the story: Troi is conscripted by Romulan agents to help dissidents escape.
similar to: "Second Skin" (Deep Space Nine)
my thoughts: This is, arguably, the best Troi episode of the series, a culmination of the "Chain of Command" and earlier efforts to have the character taken seriously as something other than the empathic counselor as originally conceived.
This is one of those episodes where a main character temporarily becomes a member of an alien species. Most of the time it's voluntary (such as when Picard and Data are disguised as Romulans in "Unification," incidentally the start of the story continued in "Face of the Enemy") or through some quirk-of-the-week (exemplified by "The Inner Light"). Every once and a while, it's done for different impact entirely (Deep Space Nine's "Second Skin" is another good example), such as when Troi wakes up as a Romulan, and is forced to adjust on the fly as she learns what's really going on.
The Romulans were always such a hard species to feature in the franchise. Inherently taciturn, like their Vulcan cousins, they were also decidedly more calculating, which cast them as enemies of the Federation and thus frequent opponents of crews in Starfleet uniforms. Since this is an inherently difficult position to represent, it's not surprising that of all the major Star Trek aliens, Romulans alone have never been represented in an ongoing or even recurring basis (other than the relatively minor Tomalak).
"Face of the Enemy" makes the novel solution of turning a main character into a Romulan, and thus we're given our one direct look into how a Romulan crew functions. Like the Klingons, turmoil reigns, which is no surprise. Like a preview of the Deep Space Nine Cardassians, paranoia is the order of the day as the Romulan CIA, the Tal Shiar, makes Troi's mission exceedingly difficult, although she proves up to the task thanks to the selfless support of her Romulan counterpart.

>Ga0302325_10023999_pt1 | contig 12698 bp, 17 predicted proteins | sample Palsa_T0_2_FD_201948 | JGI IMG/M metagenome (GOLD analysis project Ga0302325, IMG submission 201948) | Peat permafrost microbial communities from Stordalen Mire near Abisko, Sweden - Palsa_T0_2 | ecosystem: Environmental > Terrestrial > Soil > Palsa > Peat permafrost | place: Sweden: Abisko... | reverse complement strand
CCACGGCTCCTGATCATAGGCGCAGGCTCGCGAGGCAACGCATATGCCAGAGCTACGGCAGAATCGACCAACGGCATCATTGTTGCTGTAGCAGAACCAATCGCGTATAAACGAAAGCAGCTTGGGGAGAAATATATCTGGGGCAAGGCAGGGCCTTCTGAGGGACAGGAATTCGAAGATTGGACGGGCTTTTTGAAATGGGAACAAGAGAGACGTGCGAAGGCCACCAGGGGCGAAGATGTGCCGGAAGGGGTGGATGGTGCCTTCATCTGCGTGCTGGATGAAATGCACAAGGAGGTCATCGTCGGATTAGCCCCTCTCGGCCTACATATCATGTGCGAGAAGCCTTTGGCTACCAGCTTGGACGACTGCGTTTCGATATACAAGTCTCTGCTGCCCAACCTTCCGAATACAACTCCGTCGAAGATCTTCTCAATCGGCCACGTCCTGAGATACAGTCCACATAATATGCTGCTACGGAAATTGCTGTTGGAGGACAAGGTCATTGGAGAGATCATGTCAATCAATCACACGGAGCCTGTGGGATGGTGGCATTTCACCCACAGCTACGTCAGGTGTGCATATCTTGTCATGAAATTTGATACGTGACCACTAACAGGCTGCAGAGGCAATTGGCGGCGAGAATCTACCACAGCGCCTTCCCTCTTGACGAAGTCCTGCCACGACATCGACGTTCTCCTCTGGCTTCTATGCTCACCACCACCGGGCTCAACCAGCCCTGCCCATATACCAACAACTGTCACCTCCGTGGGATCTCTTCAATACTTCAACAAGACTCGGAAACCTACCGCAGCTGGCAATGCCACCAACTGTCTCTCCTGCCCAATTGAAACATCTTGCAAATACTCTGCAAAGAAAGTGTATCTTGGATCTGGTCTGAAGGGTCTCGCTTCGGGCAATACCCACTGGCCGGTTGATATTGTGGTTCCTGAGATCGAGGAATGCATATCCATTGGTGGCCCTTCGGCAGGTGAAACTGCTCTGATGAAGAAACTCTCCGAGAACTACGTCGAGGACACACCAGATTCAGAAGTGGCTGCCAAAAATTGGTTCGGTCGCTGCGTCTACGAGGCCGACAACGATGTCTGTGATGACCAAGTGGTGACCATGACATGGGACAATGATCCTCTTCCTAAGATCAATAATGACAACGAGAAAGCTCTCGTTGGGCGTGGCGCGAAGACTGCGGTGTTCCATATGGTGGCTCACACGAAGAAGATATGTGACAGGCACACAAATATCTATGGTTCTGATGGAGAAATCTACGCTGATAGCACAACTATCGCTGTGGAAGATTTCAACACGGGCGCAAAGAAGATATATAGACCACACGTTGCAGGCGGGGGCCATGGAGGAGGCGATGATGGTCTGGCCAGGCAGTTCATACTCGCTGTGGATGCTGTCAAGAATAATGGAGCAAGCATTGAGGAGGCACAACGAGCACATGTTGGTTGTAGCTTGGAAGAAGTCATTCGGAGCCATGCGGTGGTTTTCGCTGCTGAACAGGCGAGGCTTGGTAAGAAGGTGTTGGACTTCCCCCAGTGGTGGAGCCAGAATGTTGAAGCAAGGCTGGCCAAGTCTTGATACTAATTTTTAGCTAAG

Helping smooth the story is the fact that two familiar guest-stars are supporting Marina Sirtis: Scott MacDonald, who was a go-to guy for Star Trek aliens, either as a good or bad guy (he really did do both, whether in Deep Space Nine's "Captive Pursuit" or the chief Xindi villain in Enterprise's third season) and Carolyn Seymour. Both contribute their distinctive voices to give life to the frequently enigmatic Romulan species.
While it was hardly unusual for Star Trek to find a sympathetic Romulan (from the original appearance in "Balance of Terror" to Next Generation's best Romulan episode, "The Defector;" both Romulans and Klingons were inspired by the Cold War's Soviet Union, and in their unique ways it shows), "Face of the Enemy" presents a truly unique opportunity, which it nails.
It doesn't hurt that Marina Sirtis absolutely, as she did earlier in the season with "A Fistful of Datas," rises to the occasion. Anyone who wants to figure out how she managed her breakout performance in Star Trek: First Contact ought to look no further to see how it happened.
criteria analysis: franchise - series - character - essential (all criteria met)